A publication of the Archaeological Institute of America
Mouse in the House
Mice may have begun infesting European homes at least 2,500 years earlier than previously known. Zooarchaeologist David Orton of the University of York identified charred remains of mice recovered from beneath the rubble of a house that burned down around 4500 B.C. in Vinča-Belo Brdo, a Neolithic village in Serbia. To refine his identification of the mice, Orton turned to Thomas Cucchi and Katerina Papayiannis of the National Museum of Natural History in Paris. They lead an international study of the spread of house mice throughout southwestern Asia and southeastern Europe. Using a technique that maps distinguishing traits of various subspecies of house mice by comparing the contours of their molars, the researchers were able to identify Orton’s specimens as those of Mus musculus musculus, the eastern European subspecies of house mouse.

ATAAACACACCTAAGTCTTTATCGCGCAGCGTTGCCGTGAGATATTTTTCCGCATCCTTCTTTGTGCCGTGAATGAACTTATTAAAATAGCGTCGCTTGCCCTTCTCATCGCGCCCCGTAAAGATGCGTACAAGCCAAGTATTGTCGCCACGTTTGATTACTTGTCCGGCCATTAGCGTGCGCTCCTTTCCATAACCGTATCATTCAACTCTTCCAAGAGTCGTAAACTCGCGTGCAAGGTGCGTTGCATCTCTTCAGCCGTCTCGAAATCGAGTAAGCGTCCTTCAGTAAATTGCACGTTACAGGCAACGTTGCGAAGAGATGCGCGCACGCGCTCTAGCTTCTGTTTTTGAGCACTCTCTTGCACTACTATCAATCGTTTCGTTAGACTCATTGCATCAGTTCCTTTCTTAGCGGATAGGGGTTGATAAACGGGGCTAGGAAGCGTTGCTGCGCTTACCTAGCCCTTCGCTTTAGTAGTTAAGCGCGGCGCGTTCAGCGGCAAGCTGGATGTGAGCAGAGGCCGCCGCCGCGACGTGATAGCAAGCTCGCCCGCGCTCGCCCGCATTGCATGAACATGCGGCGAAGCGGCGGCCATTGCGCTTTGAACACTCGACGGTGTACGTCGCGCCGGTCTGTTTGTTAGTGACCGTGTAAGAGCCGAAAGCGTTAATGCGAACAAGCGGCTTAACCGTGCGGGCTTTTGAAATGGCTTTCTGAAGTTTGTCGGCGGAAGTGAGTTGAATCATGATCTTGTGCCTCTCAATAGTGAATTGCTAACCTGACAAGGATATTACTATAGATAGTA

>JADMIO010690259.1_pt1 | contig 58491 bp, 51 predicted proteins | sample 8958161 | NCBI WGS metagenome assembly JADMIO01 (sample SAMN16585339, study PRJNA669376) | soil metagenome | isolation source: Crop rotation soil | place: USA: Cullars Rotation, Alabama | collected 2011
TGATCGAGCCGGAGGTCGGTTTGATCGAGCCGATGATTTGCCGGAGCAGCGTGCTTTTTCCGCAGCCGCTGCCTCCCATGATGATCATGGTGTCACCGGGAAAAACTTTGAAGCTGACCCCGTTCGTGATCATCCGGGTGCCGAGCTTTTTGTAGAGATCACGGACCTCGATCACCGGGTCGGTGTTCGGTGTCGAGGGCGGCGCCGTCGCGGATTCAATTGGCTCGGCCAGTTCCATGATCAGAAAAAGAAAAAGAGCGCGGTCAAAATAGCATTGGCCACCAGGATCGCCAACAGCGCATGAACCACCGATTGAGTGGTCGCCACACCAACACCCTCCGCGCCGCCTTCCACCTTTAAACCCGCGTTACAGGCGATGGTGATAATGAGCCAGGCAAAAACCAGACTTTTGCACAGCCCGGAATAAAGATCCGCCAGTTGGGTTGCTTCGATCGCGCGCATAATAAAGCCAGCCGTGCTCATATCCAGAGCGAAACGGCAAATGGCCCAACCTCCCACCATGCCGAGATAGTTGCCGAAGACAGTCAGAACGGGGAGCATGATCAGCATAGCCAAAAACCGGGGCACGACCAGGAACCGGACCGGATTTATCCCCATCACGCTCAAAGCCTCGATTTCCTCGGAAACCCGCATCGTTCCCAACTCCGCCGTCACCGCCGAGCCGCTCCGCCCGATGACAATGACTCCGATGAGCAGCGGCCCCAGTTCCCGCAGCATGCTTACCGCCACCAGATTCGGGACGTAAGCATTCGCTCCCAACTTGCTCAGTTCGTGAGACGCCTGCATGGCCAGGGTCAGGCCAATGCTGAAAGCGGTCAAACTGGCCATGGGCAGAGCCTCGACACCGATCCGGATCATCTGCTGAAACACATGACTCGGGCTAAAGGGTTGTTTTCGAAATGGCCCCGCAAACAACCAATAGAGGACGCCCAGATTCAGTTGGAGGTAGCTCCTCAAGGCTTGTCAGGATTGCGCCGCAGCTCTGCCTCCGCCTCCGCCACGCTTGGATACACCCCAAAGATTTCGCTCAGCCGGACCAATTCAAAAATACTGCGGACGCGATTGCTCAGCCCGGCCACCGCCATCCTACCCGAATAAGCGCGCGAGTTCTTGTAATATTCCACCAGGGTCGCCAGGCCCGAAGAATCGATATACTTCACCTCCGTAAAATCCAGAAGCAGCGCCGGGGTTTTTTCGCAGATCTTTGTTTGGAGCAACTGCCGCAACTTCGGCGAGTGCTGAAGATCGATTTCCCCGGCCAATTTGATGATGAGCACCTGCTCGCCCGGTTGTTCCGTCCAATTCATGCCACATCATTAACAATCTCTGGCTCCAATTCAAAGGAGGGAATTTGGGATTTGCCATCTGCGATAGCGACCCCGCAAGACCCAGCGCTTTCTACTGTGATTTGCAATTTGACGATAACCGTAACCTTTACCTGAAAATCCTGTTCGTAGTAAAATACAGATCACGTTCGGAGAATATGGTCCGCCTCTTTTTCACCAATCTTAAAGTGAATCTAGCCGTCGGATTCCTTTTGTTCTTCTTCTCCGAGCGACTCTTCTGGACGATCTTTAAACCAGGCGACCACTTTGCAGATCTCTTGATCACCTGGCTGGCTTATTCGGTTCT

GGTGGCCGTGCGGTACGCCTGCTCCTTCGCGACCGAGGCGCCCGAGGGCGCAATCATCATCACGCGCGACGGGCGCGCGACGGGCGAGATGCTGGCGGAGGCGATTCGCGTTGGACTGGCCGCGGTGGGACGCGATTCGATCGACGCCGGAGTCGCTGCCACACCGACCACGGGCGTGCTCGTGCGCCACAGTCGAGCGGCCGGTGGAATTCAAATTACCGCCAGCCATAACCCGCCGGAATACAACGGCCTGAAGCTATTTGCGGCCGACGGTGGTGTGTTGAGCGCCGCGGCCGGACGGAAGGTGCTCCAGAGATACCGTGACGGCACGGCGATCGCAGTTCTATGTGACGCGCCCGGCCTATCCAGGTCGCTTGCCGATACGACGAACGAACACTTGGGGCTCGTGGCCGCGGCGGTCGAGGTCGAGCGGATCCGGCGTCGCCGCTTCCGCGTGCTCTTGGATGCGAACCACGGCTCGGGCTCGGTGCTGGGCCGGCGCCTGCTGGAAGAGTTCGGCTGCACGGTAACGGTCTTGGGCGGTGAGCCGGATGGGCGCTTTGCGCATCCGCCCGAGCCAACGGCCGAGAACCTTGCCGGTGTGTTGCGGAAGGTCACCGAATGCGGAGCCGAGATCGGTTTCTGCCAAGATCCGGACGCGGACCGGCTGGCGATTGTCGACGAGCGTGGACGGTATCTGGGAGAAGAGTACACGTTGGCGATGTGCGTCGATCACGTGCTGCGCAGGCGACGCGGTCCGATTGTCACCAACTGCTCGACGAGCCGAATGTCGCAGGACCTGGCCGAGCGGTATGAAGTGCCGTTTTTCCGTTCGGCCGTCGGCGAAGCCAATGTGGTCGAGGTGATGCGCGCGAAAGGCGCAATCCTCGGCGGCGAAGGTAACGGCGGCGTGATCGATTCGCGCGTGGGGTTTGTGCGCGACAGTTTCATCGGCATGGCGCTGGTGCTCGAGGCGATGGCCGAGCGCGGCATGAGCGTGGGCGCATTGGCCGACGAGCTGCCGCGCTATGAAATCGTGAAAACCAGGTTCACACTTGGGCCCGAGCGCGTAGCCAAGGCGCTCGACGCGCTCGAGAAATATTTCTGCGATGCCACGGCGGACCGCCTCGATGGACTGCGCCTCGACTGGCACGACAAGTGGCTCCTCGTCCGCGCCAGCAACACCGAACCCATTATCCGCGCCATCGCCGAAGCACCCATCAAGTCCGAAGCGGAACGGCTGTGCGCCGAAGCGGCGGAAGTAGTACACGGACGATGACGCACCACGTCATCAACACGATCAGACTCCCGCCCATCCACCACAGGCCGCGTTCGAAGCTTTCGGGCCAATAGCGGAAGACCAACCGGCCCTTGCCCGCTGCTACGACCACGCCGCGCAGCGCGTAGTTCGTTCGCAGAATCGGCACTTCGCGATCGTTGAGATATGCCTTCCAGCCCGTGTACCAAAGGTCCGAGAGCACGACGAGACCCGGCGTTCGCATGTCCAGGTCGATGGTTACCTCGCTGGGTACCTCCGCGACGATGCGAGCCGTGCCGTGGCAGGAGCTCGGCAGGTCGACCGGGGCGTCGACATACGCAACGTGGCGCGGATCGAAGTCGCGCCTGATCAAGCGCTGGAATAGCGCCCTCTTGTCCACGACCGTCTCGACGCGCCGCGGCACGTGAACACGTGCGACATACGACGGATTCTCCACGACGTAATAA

Orton says that it remains unclear exactly how the eastern house mouse came to inhabit Vinča-Belo Brdo at a time when farming and domestic food storage had already existed there for 1,500 years. Based on available evidence, the researchers propose a scenario in which the mice spread naturally across the Eurasian steppe after the Last Glacial Maximum, some 21,500 years ago, and eventually encountered large, densely packed settlements that had begun to develop around 7,000 years ago in southeastern Europe. The rodents then continued their march westward.
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